In November 2017, The Future of Life Institute released its Slaughterbot video which featured swarms of miniature, autonomous drones killing U.S. senators on Capitol Hill and students on a university campus. Hyperbolic, scary, and simulating drones beyond today’s capabilities, the video is part of the Institute’s campaign to ban autonomous weapons systems. The Future of Life, which seeks to ban all autonomous weapons, represents one end of the debate over these new technologies. They treat autonomous weapons as fundamentally new and different weapons.
In fact, only the general public awareness of autonomous weapons systems is new. As a Brookings Report notes, autonomous weapons have existed and been in use in a variety of settings for decades. Admittedly, due to technical limitations, the application of autonomy has not been widespread but rather limited to specific operational problems. However, recent advances in task specific or limited artificial intelligence means that autonomous weapons can now be applied to a very wide range of weapons. Therefore it is important we explore ways to exploit autonomy for national defense while addressing the ethical, legal, operational, strategic, and political issues. Perhaps the question generating the most discussion is whether an autonomous weapons should be allowed to kill a human being.
Human Rights Watch notes that the level of autonomy granted to weapons systems can vary greatly and its categorization is worth quoting at length:
Human-in-the-Loop Weapons: Robots that can select targets and deliver force only with a human command;
Human-on-the-Loop Weapons: Robots that can select targets and deliver force under the oversight of a human operator who can override the robots’ actions; and
Human-out–of-the-Loop Weapons: Robots that are capable of selecting targets and delivering force without any human input or interaction.
The first, human-in-the-loop, provides the greatest level of human supervision of the decision to kill. The human is literally in the decision loop and thus the weapons system cannot complete the kill cycle until the human takes positive action to authorize it. In a human-in-the-loop system, machines analyze the information and present it to the operator. Then that operator must take time to evaluate the information provided and take action to authorize engagement. While this theoretically provides the tightest control, the fact is humans will be too slow to keep up during time-critical engagements. Even if the operator simply accepts the machine’s recommendation, he or she will inevitably slow the response. In an environment of multiple inbound missiles, some traveling faster than the speed of sound, a human cannot process the information fast enough to defend the unit. The Navy recognized this fact 30 years ago when it developed the autonomous mode for the Aegis Combat System as well as its Close In Weapons Systems to defend the fleet against missile attacks. But technological advances will soon expand the number of engagements that need to be conducted at machine speed.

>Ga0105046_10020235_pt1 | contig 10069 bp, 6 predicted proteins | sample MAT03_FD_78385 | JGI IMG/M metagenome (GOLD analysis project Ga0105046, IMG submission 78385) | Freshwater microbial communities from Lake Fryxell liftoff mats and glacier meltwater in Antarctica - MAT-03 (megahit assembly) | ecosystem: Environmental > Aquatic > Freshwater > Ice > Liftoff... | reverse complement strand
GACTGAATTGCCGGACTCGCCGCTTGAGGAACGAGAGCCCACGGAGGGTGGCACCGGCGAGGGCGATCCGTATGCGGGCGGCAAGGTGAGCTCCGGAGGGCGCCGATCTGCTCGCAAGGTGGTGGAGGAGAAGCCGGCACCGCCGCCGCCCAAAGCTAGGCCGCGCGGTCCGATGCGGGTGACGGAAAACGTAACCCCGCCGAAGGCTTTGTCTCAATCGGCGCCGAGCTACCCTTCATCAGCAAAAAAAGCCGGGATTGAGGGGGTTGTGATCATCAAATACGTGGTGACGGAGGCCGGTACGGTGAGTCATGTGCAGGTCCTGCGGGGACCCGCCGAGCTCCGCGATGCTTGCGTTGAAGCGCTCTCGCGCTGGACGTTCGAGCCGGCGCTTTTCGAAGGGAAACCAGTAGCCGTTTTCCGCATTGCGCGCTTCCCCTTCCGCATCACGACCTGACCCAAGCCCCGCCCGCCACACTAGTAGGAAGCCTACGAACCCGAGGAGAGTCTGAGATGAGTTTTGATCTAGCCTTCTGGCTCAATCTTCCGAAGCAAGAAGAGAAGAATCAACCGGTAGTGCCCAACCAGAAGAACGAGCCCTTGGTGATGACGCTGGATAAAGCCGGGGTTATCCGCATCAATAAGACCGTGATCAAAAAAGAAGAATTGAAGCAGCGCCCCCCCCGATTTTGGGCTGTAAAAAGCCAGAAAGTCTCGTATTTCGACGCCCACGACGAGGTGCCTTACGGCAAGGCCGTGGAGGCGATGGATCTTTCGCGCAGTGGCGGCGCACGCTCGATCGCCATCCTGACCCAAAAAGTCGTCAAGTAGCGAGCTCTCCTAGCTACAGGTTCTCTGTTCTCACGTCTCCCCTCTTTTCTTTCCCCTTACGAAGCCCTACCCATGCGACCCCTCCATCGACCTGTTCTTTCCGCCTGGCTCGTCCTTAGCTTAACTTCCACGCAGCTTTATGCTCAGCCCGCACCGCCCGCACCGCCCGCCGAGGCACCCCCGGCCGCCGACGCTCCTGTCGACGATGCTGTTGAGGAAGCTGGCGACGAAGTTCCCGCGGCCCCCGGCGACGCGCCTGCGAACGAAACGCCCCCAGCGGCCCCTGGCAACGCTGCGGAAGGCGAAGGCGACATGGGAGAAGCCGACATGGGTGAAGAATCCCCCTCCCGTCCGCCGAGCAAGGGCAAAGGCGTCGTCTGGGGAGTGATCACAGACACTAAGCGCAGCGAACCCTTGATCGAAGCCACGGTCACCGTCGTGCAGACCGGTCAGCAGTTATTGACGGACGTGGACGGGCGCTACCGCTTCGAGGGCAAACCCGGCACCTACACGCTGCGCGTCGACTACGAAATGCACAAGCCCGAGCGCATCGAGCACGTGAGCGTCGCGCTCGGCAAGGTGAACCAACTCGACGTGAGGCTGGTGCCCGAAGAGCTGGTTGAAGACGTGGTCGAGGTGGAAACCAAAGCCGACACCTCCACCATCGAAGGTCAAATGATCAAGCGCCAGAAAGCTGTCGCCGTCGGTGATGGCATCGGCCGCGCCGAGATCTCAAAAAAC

In the second approach, human-on-the-loop, a human monitors the autonomous system and intervenes only when he or she determines the system is making a mistake. The advantage is that it allows the system to operate at the machine speed necessary to defend the unit while still attempting to provide human supervision. The obvious problem is the human will simply be too slow to analyze all of the system’s actions in a high-tempo engagement. Thus, the human will often be too late in attempts to intervene.
The third, human-out-of-the-loop, is frankly a bad definition. Until artificial intelligence gains the ability to design, build, program, and position weapons, humans will both provide input and interact with autonomous systems. At a minimum, humans will set the initial conditions defining the actions of the weapon after its activation. Even something as simple as a land mine requires human input. A human designs the system to detonate under particular conditions. Other humans select where it will be planted to kill the desired targets. Thus, contrary to Human Rights definition, just because a weapon does not have a human on or in the loop, does not mean it does not require human input.